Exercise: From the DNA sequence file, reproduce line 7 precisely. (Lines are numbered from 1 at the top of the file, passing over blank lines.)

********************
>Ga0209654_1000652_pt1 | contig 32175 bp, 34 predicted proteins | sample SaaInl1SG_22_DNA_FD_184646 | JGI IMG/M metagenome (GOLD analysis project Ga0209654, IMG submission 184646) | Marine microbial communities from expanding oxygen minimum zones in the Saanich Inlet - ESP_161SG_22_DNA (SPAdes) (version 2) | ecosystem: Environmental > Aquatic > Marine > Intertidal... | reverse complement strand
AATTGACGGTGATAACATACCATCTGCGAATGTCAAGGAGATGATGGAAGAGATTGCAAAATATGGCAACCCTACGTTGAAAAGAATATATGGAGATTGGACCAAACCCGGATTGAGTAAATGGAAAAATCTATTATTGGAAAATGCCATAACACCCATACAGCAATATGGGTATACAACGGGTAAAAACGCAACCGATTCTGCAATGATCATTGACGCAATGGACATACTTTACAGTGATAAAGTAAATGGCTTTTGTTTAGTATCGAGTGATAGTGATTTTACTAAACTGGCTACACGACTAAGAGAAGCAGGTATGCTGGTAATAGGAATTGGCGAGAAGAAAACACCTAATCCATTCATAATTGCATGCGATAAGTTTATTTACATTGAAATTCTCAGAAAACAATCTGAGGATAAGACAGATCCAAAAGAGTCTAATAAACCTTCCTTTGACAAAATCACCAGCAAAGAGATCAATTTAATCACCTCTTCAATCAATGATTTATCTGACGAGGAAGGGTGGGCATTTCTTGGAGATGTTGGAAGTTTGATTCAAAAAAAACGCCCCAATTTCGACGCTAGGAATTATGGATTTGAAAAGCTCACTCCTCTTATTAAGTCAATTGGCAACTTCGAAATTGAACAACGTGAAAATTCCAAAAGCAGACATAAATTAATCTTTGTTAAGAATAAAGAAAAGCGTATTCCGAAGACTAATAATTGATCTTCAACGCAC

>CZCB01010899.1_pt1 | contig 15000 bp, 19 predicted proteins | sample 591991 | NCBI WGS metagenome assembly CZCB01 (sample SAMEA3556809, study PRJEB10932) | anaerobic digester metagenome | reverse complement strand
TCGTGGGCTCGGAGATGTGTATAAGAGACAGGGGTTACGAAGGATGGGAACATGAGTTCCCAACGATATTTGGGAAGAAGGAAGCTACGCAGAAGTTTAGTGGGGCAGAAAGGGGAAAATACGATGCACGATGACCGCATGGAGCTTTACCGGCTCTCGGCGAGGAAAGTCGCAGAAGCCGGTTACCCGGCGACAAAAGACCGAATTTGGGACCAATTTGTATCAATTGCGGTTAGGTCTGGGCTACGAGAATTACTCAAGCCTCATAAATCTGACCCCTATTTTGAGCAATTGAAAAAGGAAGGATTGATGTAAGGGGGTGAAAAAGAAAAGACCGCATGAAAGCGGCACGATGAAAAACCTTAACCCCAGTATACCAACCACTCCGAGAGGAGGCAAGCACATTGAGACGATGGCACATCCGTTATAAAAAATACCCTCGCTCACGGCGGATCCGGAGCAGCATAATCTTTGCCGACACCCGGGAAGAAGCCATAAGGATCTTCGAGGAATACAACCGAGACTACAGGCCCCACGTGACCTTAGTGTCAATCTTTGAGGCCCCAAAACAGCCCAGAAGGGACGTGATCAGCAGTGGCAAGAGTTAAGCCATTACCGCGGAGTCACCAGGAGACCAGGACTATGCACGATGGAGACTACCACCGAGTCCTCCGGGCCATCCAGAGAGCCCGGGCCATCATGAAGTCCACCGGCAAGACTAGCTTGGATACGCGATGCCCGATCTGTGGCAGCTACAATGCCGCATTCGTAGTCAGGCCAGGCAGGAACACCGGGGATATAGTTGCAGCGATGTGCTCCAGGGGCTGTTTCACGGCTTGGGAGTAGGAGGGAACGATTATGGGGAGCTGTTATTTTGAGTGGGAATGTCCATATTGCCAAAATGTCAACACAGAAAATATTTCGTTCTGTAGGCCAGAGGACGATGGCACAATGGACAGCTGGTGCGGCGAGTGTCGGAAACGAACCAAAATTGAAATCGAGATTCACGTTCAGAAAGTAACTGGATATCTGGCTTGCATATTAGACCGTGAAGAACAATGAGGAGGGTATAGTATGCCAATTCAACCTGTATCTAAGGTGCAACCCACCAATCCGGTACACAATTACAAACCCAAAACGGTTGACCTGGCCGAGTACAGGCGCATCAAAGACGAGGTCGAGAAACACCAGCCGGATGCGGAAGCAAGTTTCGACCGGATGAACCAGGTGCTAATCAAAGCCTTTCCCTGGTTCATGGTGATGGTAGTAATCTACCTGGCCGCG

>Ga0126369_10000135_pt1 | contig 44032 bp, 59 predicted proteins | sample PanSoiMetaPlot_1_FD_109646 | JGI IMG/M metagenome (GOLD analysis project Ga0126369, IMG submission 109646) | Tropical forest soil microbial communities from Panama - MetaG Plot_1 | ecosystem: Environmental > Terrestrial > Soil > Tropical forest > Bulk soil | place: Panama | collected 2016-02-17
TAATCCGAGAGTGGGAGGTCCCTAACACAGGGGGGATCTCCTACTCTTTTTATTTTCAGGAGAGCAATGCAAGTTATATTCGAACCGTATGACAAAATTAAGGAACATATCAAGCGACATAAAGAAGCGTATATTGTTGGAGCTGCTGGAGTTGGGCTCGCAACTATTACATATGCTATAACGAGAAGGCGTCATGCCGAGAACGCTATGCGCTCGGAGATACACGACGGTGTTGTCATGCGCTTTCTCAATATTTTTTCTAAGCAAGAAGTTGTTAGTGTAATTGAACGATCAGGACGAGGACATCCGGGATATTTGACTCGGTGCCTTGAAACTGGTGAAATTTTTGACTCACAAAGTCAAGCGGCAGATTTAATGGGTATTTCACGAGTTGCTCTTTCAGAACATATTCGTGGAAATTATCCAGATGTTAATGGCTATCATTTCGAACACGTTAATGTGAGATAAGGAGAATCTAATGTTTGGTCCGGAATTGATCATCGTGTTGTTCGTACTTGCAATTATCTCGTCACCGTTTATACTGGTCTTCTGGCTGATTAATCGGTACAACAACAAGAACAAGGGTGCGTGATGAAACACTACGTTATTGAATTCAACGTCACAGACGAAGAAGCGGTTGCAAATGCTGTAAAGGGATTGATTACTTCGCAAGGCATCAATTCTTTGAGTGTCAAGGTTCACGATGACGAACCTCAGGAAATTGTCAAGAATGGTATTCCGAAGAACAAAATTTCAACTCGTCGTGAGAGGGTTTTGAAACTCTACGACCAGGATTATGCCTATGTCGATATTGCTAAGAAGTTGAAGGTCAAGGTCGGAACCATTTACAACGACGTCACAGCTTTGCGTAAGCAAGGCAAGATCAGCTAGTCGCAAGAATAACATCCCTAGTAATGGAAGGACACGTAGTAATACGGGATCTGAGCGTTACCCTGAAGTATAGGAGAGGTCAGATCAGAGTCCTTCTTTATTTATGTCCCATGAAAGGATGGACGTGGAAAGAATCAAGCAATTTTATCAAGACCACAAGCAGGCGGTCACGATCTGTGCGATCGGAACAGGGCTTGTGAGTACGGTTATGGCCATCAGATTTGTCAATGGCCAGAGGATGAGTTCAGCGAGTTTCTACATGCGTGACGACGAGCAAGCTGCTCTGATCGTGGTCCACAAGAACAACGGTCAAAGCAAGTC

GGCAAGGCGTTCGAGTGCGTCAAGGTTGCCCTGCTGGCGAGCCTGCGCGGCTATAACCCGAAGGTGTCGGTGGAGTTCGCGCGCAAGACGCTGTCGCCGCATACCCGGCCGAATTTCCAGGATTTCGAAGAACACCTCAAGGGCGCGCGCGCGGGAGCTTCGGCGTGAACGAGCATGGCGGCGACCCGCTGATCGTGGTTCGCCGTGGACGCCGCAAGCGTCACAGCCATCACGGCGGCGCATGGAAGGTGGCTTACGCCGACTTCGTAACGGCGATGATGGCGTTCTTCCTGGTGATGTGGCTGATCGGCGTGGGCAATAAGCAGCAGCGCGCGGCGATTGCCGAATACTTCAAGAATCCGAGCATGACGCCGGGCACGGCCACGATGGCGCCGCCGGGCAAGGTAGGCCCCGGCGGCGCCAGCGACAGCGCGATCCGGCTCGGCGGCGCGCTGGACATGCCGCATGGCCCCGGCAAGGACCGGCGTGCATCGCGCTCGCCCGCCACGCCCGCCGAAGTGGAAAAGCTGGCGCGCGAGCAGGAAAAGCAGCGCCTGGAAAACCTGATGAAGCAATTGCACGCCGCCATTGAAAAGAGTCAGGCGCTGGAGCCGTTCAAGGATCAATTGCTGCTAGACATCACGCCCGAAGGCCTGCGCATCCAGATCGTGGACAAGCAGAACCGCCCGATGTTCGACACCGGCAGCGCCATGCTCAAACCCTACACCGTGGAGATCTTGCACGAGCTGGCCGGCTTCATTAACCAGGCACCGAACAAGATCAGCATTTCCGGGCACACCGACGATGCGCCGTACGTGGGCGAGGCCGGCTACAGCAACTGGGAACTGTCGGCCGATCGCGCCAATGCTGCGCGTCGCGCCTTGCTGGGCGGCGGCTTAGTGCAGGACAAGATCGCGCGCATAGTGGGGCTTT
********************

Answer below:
GGCAAGGCGTTCGAGTGCGTCAAGGTTGCCCTGCTGGCGAGCCTGCGCGGCTATAACCCGAAGGTGTCGGTGGAGTTCGCGCGCAAGACGCTGTCGCCGCATACCCGGCCGAATTTCCAGGATTTCGAAGAACACCTCAAGGGCGCGCGCGCGGGAGCTTCGGCGTGAACGAGCATGGCGGCGACCCGCTGATCGTGGTTCGCCGTGGACGCCGCAAGCGTCACAGCCATCACGGCGGCGCATGGAAGGTGGCTTACGCCGACTTCGTAACGGCGATGATGGCGTTCTTCCTGGTGATGTGGCTGATCGGCGTGGGCAATAAGCAGCAGCGCGCGGCGATTGCCGAATACTTCAAGAATCCGAGCATGACGCCGGGCACGGCCACGATGGCGCCGCCGGGCAAGGTAGGCCCCGGCGGCGCCAGCGACAGCGCGATCCGGCTCGGCGGCGCGCTGGACATGCCGCATGGCCCCGGCAAGGACCGGCGTGCATCGCGCTCGCCCGCCACGCCCGCCGAAGTGGAAAAGCTGGCGCGCGAGCAGGAAAAGCAGCGCCTGGAAAACCTGATGAAGCAATTGCACGCCGCCATTGAAAAGAGTCAGGCGCTGGAGCCGTTCAAGGATCAATTGCTGCTAGACATCACGCCCGAAGGCCTGCGCATCCAGATCGTGGACAAGCAGAACCGCCCGATGTTCGACACCGGCAGCGCCATGCTCAAACCCTACACCGTGGAGATCTTGCACGAGCTGGCCGGCTTCATTAACCAGGCACCGAACAAGATCAGCATTTCCGGGCACACCGACGATGCGCCGTACGTGGGCGAGGCCGGCTACAGCAACTGGGAACTGTCGGCCGATCGCGCCAATGCTGCGCGTCGCGCCTTGCTGGGCGGCGGCTTAGTGCAGGACAAGATCGCGCGCATAGTGGGGCTTT